Results published in Nature also include a proposal for a new treatment concept based on new findings
— An international team of researchers led by City of Hope’s Markus Müschen
, M.D., Ph.D., the Norman and Sadie Lee Foundation Endowed Professor in Pediatrics and founding chair of the Department of Systems Biology, found a connection between drug-resistance in acute lymphoblastic leukemia
(ALL) and increased sugar uptake in the ALL cells, according to the paper titled, “Metabolic gatekeeper function of B-lymphoid transcription factors,” published today in Nature
ALL represents the most frequent type of cancer in children and young adults. Despite a good general prognosis and increased survival rates over the past decades, outcomes have not improved for the approximate 25 percent of patients who relapse after initially successful treatment.
More than 60 percent of patients who experience ALL bone marrow relapse will not survive. Furthermore, future relapse patients are undistinguishable from patients who will respond well to standard chemotherapy. Many of the approximately 110,000 childhood ALL survivors in the U.S. would benefit from milder forms of chemotherapy, yet are treated with aggressive regimen and will suffer late effects from unnecessary toxicity.
To try to get a better understanding of the mechanisms that are at play in ALL, Müschen and colleagues at City of Hope investigated the role of B cells, the cells that produce antibodies in the human immune system. They knew that when their development goes wrong, B cells can give rise to childhood leukemia.
Through their experiments, the team found that factors that determine B cell identity restrict glucose and energy supply and hence, B cells have much lower energy levels than any other cell type.
“While transformation to cancer and childhood leukemia takes large amounts of energy, we discovered that low energy levels in B cells protects from malignant transformation toward leukemia and cancer,” said Müschen, who recently joined the Beckman Research Institute of City of Hope, and is also a Howard Hughes Medical Institute Faculty Scholar. “The low energy levels in normal B cells are simply too low to allow transformation to leukemia.”
In agreement with this finding, the team also found that deletions and mutations of genes that encode B cell-determining factors occur in almost all cases of childhood leukemia. Conversely, addition of large amounts of sugar can make B cells susceptible to malignant transformation, or tumor formation.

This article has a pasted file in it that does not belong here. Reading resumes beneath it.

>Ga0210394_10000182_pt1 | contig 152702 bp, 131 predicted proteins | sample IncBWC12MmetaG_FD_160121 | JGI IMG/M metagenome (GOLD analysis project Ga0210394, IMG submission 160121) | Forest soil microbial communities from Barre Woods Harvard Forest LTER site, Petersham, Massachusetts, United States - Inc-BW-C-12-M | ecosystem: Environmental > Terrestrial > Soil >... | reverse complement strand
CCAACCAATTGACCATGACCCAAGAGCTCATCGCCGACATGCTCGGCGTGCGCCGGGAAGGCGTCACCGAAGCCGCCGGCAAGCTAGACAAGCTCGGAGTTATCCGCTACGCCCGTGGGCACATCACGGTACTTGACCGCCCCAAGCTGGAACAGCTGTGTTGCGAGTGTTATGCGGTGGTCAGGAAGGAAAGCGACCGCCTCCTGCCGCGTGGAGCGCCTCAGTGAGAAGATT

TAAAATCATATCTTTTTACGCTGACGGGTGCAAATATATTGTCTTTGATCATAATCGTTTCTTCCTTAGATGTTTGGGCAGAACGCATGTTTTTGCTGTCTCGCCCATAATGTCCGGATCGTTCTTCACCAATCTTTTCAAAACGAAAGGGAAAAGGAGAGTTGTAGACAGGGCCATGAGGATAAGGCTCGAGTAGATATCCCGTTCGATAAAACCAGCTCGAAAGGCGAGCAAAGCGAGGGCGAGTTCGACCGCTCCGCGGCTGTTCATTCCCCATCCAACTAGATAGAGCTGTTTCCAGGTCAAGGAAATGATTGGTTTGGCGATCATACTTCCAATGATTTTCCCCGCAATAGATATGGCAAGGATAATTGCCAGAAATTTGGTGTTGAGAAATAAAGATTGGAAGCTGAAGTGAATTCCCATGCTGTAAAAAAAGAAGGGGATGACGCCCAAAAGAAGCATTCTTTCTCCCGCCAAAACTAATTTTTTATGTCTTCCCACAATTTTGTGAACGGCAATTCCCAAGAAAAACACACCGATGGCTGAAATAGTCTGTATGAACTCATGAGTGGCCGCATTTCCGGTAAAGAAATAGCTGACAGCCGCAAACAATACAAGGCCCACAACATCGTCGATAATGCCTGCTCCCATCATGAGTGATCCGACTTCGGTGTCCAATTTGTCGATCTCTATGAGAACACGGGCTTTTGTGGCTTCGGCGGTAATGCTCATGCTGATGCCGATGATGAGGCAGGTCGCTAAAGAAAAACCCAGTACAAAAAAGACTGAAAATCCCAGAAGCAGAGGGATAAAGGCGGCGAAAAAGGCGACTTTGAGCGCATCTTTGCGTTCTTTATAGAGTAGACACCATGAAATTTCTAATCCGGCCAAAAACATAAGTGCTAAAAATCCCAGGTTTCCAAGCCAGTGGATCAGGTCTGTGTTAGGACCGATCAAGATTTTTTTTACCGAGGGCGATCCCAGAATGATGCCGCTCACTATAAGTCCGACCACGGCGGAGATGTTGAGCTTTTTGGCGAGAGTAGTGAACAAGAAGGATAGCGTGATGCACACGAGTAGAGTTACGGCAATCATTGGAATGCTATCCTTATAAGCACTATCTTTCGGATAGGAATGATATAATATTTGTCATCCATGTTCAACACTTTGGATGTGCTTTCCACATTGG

These results back up a previous finding that obese children with high blood sugar levels are much more likely to develop drug-resistant leukemia than children who are not overweight, Müschen added. They also indicate that dieting could be an important consideration for children who have survived leukemia.
“Avoiding obesity and excessive energy supply may help to decrease the risk of leukemia relapse,” said Lai Chan, Ph.D., the study’s first author and assistant professor in the Department of Systems Biology
To test that theory, Müschen and his colleagues plan to perform experiments in animal models to evaluate the efficacy of dietary restriction on patient-derived childhood leukemia cells, and to assess the activity of drugs that reduce the ability of leukemia cells to take up glucose and energy supply.
“Based on the outcome of these studies, we plan to introduce dietary restriction and/or glucose-restricting drugs into a clinical trial for children who are at risk to develop leukemia relapse,” Müschen said. “We have found drugs that can help restrict energy supply to B cells even when the normal gatekeeper function of B cell-determining factors has already been compromised.
“We found that these drugs strongly work together with existing anti-leukemia drugs, and preclinical safety studies suggest that these drugs can be given to patients without any additional toxicity or adverse side effects,” he added.
The work described in the Nature paper was supported by the National Institutes of Health and the National Cancer Institute through an Outstanding Investigator Award R35CA197628 and grants R01CA137060, R01CA157644 and R01CA172558.
About City of Hope
City of Hope is an independent research and treatment center for cancer, diabetes and other life-threatening diseases. Designated as one of only 47 comprehensive cancer centers, the highest recognition bestowed by the National Cancer Institute, City of Hope is also a founding member of the National Comprehensive Cancer Network, with research and treatment protocols that advance care throughout the world. City of Hope is located in Duarte, California, just northeast of Los Angeles, with community clinics
throughout Southern California. It is ranked as one of "America's Best Hospitals" in cancer by U.S. News & World Report. Founded in 1913, City of Hope is a pioneer in the fields of bone marrow transplantation
and numerous breakthrough cancer drugs
based on technology developed at the institution. For more information about City of Hope, follow us on Facebook
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